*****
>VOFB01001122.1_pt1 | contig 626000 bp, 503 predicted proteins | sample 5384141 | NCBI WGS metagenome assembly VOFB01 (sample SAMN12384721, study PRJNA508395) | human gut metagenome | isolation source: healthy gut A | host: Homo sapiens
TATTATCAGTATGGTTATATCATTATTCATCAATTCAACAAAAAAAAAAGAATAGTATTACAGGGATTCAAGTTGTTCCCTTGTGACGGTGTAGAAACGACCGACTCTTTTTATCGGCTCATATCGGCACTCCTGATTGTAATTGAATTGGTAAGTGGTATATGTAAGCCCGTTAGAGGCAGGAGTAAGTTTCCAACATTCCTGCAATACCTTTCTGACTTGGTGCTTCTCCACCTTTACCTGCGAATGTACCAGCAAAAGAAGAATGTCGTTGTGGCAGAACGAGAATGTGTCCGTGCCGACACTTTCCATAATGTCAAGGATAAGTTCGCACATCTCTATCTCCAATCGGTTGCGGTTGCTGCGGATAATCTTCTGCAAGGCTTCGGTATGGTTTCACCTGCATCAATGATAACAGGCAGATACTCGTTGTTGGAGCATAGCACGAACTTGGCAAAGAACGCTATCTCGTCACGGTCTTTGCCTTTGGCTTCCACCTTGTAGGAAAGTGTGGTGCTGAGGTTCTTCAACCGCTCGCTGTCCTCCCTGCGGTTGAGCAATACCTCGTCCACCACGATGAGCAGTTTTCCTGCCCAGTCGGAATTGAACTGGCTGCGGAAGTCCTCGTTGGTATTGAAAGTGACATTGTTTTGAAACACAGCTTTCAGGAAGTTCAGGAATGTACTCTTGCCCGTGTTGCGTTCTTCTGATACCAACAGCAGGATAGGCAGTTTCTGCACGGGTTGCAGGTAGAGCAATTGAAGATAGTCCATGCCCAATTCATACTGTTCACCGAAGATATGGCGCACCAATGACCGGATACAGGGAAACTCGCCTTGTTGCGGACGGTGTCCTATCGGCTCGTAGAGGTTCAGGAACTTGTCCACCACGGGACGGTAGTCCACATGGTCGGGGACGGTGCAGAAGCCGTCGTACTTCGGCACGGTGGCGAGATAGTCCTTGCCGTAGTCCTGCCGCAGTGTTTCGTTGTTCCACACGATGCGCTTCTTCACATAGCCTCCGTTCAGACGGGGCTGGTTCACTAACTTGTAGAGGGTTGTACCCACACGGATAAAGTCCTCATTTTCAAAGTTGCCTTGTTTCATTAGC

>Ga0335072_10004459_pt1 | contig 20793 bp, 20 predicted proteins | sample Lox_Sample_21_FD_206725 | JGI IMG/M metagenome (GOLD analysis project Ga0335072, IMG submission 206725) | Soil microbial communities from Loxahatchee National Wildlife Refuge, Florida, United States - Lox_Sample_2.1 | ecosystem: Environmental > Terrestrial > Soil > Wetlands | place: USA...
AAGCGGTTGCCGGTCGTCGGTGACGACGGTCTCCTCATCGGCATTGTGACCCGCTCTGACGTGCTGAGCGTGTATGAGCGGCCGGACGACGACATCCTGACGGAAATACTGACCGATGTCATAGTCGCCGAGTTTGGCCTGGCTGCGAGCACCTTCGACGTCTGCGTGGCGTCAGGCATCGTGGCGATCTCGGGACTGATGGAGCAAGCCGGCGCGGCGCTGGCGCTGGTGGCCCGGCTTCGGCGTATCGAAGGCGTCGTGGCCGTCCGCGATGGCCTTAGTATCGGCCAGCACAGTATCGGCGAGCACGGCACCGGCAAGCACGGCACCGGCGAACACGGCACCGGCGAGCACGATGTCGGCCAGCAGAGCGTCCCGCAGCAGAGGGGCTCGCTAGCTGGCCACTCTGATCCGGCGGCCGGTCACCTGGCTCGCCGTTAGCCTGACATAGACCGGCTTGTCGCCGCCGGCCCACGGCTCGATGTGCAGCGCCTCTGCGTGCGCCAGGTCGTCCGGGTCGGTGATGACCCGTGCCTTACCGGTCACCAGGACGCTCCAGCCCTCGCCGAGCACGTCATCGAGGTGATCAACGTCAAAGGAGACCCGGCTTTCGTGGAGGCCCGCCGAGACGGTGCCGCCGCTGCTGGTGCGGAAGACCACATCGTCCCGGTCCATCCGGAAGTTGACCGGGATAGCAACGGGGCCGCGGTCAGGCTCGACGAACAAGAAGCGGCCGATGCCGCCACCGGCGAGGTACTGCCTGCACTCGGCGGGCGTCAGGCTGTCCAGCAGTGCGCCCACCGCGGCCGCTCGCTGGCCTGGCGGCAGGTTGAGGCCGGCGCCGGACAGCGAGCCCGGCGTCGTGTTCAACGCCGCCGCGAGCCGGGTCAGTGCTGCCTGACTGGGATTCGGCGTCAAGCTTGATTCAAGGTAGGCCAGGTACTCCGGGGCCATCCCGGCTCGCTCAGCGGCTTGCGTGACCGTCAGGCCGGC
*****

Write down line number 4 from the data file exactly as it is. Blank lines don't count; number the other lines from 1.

AAGCGGTTGCCGGTCGTCGGTGACGACGGTCTCCTCATCGGCATTGTGACCCGCTCTGACGTGCTGAGCGTGTATGAGCGGCCGGACGACGACATCCTGACGGAAATACTGACCGATGTCATAGTCGCCGAGTTTGGCCTGGCTGCGAGCACCTTCGACGTCTGCGTGGCGTCAGGCATCGTGGCGATCTCGGGACTGATGGAGCAAGCCGGCGCGGCGCTGGCGCTGGTGGCCCGGCTTCGGCGTATCGAAGGCGTCGTGGCCGTCCGCGATGGCCTTAGTATCGGCCAGCACAGTATCGGCGAGCACGGCACCGGCAAGCACGGCACCGGCGAACACGGCACCGGCGAGCACGATGTCGGCCAGCAGAGCGTCCCGCAGCAGAGGGGCTCGCTAGCTGGCCACTCTGATCCGGCGGCCGGTCACCTGGCTCGCCGTTAGCCTGACATAGACCGGCTTGTCGCCGCCGGCCCACGGCTCGATGTGCAGCGCCTCTGCGTGCGCCAGGTCGTCCGGGTCGGTGATGACCCGTGCCTTACCGGTCACCAGGACGCTCCAGCCCTCGCCGAGCACGTCATCGAGGTGATCAACGTCAAAGGAGACCCGGCTTTCGTGGAGGCCCGCCGAGACGGTGCCGCCGCTGCTGGTGCGGAAGACCACATCGTCCCGGTCCATCCGGAAGTTGACCGGGATAGCAACGGGGCCGCGGTCAGGCTCGACGAACAAGAAGCGGCCGATGCCGCCACCGGCGAGGTACTGCCTGCACTCGGCGGGCGTCAGGCTGTCCAGCAGTGCGCCCACCGCGGCCGCTCGCTGGCCTGGCGGCAGGTTGAGGCCGGCGCCGGACAGCGAGCCCGGCGTCGTGTTCAACGCCGCCGCGAGCCGGGTCAGTGCTGCCTGACTGGGATTCGGCGTCAAGCTTGATTCAAGGTAGGCCAGGTACTCCGGGGCCATCCCGGCTCGCTCAGCGGCTTGCGTGACCGTCAGGCCGGC